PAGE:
ESPN begins layoffs of nearly 300 employees

By Doug G. Ware  |  Oct. 21, 2015 at 9:54 PM
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BRISTOL, Conn., Oct. 21 (UPI) -- Sports network ESPN started laying off nearly 300 of its staffers Wednesday, a company official said, as the channel navigates an evolving television landscape that includes "cord-cutters" and declining cable TV subscriptions.

The Connecticut-based network is in the midst of a major budget trimming mandated by its parent company, Disney, which reportedly told the network earlier this year to cut $100 million for 2016 and $250 million for 2017. The network has disputed those figures but has not provided corrected figures.

The layoffs began Wednesday and cut across all departments and all salary levels, the Hartford Courant reported. The job cuts will impact employees around the world, but two-thirds of the layoffs will occur at the channel's Bristol, Conn., headquarters.

ESPN has already been cutting back this year. In July, it declined to renew the contracts of personalities Colin Cowherd and Keith Olbermann. In May, it decided to part ways with Bill Simmons.

All three personalities have since found new jobs elsewhere.

"These changes are part of a broad strategy to ensure we're in position to make the most of new opportunities to build the future of ESPN," CEO John Skipper said in a memo to employees Wednesday. "Our 36 years of continuous growth and success has been driven by our consistent willingness to reimagine our future, to embrace change and make the right choices for our business, including hard decisions that affect people who have been integral parts of our efforts."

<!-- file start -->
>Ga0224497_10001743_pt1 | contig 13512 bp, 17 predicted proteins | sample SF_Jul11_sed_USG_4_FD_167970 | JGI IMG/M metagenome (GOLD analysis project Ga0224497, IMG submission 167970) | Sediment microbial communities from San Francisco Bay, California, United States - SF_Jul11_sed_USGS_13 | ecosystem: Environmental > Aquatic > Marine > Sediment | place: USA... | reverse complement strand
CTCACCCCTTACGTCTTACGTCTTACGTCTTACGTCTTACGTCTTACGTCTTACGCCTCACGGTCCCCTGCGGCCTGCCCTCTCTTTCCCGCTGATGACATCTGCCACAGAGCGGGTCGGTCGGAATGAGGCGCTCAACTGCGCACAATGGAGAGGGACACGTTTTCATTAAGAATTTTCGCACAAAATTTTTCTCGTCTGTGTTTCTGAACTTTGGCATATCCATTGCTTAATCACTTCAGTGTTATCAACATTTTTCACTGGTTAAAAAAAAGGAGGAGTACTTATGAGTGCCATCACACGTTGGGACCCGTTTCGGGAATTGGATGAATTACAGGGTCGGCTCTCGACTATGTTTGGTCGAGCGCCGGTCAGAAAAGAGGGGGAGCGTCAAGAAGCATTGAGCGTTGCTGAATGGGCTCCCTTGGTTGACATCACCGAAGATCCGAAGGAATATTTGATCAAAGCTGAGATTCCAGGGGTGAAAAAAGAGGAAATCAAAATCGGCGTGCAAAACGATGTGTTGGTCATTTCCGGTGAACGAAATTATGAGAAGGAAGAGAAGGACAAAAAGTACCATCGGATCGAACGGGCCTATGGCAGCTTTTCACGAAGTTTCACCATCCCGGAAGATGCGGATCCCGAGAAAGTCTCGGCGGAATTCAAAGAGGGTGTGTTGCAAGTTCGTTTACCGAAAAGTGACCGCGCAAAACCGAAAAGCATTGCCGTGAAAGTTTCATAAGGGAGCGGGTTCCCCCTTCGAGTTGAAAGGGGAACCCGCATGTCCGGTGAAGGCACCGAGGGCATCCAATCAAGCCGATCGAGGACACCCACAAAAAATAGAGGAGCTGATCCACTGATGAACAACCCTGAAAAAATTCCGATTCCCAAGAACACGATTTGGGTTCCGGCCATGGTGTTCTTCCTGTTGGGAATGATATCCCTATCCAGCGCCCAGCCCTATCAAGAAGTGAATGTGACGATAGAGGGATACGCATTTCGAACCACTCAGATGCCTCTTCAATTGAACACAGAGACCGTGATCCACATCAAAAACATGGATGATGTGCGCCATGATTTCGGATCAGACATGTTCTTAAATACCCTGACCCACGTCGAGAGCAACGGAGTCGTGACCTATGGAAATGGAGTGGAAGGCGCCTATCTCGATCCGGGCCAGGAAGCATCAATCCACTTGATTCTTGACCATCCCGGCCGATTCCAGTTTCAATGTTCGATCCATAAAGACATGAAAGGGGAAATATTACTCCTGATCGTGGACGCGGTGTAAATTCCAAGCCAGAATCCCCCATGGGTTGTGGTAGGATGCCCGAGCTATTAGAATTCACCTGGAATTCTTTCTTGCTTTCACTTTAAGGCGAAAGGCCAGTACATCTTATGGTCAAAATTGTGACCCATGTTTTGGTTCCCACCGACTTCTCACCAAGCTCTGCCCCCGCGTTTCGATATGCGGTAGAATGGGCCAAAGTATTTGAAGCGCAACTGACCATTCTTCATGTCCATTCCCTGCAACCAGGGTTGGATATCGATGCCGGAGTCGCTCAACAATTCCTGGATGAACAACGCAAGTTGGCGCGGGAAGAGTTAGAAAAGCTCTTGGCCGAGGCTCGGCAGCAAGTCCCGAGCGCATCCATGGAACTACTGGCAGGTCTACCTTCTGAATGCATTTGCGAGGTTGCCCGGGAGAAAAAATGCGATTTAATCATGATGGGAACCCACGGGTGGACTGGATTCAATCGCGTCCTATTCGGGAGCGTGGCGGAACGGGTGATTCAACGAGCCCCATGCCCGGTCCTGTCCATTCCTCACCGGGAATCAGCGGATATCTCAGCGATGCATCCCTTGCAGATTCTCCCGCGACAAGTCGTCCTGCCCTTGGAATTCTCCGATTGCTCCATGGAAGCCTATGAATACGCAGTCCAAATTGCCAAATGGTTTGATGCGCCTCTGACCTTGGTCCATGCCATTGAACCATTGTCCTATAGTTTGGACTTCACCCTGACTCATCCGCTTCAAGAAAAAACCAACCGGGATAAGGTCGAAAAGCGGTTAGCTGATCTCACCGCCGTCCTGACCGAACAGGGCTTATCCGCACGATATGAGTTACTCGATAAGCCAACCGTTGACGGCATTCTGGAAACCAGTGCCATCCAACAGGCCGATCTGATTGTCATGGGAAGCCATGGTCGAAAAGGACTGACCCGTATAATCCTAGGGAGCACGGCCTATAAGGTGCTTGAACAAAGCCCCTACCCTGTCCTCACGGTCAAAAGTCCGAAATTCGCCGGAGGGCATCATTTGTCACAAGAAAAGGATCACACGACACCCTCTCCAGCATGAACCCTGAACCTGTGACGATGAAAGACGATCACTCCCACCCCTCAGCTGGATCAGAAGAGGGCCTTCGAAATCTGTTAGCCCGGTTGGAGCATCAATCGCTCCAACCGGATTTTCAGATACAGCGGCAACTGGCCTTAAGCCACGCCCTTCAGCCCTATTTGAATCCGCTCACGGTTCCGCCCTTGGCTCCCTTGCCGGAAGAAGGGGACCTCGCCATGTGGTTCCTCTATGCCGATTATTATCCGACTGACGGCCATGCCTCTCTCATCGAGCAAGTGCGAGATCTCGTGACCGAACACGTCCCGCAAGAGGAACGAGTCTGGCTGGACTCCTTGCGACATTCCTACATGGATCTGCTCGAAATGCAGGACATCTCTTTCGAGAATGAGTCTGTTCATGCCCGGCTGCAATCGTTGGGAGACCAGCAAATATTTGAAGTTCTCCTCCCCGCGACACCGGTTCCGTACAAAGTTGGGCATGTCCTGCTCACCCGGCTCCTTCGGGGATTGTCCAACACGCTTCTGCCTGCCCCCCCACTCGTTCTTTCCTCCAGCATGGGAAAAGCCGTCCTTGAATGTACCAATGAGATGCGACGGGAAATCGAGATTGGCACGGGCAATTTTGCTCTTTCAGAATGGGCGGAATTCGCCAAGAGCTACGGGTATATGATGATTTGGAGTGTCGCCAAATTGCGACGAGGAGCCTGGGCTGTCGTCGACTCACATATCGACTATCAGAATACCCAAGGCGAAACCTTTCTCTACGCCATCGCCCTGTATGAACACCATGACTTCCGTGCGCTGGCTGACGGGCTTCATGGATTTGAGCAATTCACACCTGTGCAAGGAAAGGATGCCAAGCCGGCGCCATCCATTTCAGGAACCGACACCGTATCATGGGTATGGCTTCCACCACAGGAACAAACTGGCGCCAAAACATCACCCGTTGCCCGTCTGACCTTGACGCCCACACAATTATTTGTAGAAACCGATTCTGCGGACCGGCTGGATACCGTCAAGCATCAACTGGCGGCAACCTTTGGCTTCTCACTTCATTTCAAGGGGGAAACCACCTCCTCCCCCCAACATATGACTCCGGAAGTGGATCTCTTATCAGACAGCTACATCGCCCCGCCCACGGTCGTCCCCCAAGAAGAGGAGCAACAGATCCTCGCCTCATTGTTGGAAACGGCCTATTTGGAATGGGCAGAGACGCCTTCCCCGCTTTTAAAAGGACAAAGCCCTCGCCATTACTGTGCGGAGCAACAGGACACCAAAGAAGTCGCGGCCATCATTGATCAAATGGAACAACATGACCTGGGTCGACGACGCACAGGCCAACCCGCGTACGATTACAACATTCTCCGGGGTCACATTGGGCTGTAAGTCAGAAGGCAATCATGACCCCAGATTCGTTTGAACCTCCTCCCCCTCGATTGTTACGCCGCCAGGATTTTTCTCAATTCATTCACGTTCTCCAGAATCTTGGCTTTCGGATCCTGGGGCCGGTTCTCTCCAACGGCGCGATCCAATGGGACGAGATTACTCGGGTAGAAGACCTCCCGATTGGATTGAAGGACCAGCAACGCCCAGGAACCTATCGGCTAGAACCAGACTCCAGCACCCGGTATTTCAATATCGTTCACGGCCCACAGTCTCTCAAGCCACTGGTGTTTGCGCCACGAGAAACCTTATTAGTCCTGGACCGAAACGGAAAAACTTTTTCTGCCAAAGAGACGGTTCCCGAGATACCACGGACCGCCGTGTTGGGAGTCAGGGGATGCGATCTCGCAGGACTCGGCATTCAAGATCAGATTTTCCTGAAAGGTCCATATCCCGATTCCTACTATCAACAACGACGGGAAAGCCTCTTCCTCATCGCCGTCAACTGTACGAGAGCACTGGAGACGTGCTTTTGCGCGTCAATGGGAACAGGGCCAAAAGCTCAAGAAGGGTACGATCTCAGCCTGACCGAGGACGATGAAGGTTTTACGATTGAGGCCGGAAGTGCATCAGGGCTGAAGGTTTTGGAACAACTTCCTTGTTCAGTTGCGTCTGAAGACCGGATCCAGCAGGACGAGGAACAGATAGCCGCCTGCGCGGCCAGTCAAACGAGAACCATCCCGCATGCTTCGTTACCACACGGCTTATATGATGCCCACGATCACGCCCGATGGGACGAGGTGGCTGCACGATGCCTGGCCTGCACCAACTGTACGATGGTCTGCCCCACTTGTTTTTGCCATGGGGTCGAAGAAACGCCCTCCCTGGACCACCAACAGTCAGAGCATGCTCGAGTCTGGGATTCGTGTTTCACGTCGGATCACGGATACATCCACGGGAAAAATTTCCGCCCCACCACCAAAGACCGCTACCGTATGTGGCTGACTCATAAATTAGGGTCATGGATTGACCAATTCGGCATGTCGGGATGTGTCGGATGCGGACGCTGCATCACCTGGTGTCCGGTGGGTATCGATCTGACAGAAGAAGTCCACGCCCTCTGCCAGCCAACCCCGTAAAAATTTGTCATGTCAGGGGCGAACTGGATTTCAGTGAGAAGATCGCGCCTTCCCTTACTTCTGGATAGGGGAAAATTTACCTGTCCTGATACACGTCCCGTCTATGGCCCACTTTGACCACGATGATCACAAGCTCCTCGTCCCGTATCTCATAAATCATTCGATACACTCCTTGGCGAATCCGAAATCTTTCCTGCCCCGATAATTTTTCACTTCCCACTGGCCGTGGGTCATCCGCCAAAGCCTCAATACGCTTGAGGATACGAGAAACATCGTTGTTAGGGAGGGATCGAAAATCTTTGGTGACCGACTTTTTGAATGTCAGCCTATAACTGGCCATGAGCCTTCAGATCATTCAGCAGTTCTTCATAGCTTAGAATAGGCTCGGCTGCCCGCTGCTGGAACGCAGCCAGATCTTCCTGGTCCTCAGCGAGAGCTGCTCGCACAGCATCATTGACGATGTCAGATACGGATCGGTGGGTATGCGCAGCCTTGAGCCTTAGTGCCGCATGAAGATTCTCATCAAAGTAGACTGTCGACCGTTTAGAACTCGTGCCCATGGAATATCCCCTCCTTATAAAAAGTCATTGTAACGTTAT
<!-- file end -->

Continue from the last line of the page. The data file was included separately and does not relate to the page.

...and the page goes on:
ESPN has about 8,000 employees worldwide and about 4,200 at its Bristol headquarters. All laid off staffers are being given the option to remain with the network for at least 60 days and receive severance packages and job placement assistance, the Courant report said.

A round of layoffs two years ago cut about 125 jobs.

Analysts have said the cuts are arriving as ESPN faces ongoing fiscal challenges in the face of the growing "cord cutting" movement -- consumers who have ditched cable subscriptions for Internet-based TV.

Disney CEO Bob Iger himself addressed the problems during an earnings call in August, during which he said the network could expect losses of U.S. subscribers in the coming years.

The new round of layoffs at ESPN is expected to take several days to complete, the Courant reported.

"I realize this process will be difficult -- for everyone -- but we believe the steps we are taking will ultimately create important competitive advantages for our business over the long term," Skipper wrote in the memo.

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